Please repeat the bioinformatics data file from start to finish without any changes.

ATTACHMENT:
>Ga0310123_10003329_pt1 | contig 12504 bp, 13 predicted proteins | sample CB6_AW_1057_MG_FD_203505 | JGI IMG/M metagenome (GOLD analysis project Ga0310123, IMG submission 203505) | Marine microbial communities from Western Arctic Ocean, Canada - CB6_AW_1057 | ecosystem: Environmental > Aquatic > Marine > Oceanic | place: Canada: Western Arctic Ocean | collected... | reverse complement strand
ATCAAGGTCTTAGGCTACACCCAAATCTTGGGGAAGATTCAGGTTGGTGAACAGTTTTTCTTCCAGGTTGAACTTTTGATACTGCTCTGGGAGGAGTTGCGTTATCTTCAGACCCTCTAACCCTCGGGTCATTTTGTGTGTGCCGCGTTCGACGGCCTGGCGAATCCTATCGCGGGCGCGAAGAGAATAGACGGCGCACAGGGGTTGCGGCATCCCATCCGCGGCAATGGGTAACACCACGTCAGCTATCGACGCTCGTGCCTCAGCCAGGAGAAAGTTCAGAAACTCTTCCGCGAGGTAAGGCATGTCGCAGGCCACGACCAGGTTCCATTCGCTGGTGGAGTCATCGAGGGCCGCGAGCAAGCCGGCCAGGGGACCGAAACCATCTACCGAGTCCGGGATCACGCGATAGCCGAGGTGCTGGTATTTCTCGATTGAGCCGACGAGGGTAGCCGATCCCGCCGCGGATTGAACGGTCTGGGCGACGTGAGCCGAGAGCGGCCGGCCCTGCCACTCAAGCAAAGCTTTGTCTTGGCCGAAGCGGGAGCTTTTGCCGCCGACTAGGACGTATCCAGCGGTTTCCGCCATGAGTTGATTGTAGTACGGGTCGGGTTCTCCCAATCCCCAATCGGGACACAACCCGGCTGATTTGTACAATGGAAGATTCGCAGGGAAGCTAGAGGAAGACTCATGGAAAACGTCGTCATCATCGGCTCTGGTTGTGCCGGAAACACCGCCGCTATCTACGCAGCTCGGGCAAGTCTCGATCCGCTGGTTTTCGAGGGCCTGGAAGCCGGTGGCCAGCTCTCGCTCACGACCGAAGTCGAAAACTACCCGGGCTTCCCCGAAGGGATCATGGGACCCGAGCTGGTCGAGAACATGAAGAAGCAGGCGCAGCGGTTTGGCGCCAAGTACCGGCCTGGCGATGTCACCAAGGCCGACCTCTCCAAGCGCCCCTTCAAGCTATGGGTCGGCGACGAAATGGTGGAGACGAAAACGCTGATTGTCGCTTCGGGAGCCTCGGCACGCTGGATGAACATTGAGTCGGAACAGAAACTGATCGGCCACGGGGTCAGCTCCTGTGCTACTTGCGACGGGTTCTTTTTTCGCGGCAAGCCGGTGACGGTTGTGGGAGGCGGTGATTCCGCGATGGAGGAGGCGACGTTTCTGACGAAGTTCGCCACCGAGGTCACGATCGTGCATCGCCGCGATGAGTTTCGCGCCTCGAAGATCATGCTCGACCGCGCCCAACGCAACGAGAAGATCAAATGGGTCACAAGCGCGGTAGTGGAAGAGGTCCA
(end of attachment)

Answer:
>Ga0310123_10003329_pt1 | contig 12504 bp, 13 predicted proteins | sample CB6_AW_1057_MG_FD_203505 | JGI IMG/M metagenome (GOLD analysis project Ga0310123, IMG submission 203505) | Marine microbial communities from Western Arctic Ocean, Canada - CB6_AW_1057 | ecosystem: Environmental > Aquatic > Marine > Oceanic | place: Canada: Western Arctic Ocean | collected... | reverse complement strand
ATCAAGGTCTTAGGCTACACCCAAATCTTGGGGAAGATTCAGGTTGGTGAACAGTTTTTCTTCCAGGTTGAACTTTTGATACTGCTCTGGGAGGAGTTGCGTTATCTTCAGACCCTCTAACCCTCGGGTCATTTTGTGTGTGCCGCGTTCGACGGCCTGGCGAATCCTATCGCGGGCGCGAAGAGAATAGACGGCGCACAGGGGTTGCGGCATCCCATCCGCGGCAATGGGTAACACCACGTCAGCTATCGACGCTCGTGCCTCAGCCAGGAGAAAGTTCAGAAACTCTTCCGCGAGGTAAGGCATGTCGCAGGCCACGACCAGGTTCCATTCGCTGGTGGAGTCATCGAGGGCCGCGAGCAAGCCGGCCAGGGGACCGAAACCATCTACCGAGTCCGGGATCACGCGATAGCCGAGGTGCTGGTATTTCTCGATTGAGCCGACGAGGGTAGCCGATCCCGCCGCGGATTGAACGGTCTGGGCGACGTGAGCCGAGAGCGGCCGGCCCTGCCACTCAAGCAAAGCTTTGTCTTGGCCGAAGCGGGAGCTTTTGCCGCCGACTAGGACGTATCCAGCGGTTTCCGCCATGAGTTGATTGTAGTACGGGTCGGGTTCTCCCAATCCCCAATCGGGACACAACCCGGCTGATTTGTACAATGGAAGATTCGCAGGGAAGCTAGAGGAAGACTCATGGAAAACGTCGTCATCATCGGCTCTGGTTGTGCCGGAAACACCGCCGCTATCTACGCAGCTCGGGCAAGTCTCGATCCGCTGGTTTTCGAGGGCCTGGAAGCCGGTGGCCAGCTCTCGCTCACGACCGAAGTCGAAAACTACCCGGGCTTCCCCGAAGGGATCATGGGACCCGAGCTGGTCGAGAACATGAAGAAGCAGGCGCAGCGGTTTGGCGCCAAGTACCGGCCTGGCGATGTCACCAAGGCCGACCTCTCCAAGCGCCCCTTCAAGCTATGGGTCGGCGACGAAATGGTGGAGACGAAAACGCTGATTGTCGCTTCGGGAGCCTCGGCACGCTGGATGAACATTGAGTCGGAACAGAAACTGATCGGCCACGGGGTCAGCTCCTGTGCTACTTGCGACGGGTTCTTTTTTCGCGGCAAGCCGGTGACGGTTGTGGGAGGCGGTGATTCCGCGATGGAGGAGGCGACGTTTCTGACGAAGTTCGCCACCGAGGTCACGATCGTGCATCGCCGCGATGAGTTTCGCGCCTCGAAGATCATGCTCGACCGCGCCCAACGCAACGAGAAGATCAAATGGGTCACAAGCGCGGTAGTGGAAGAGGTCCA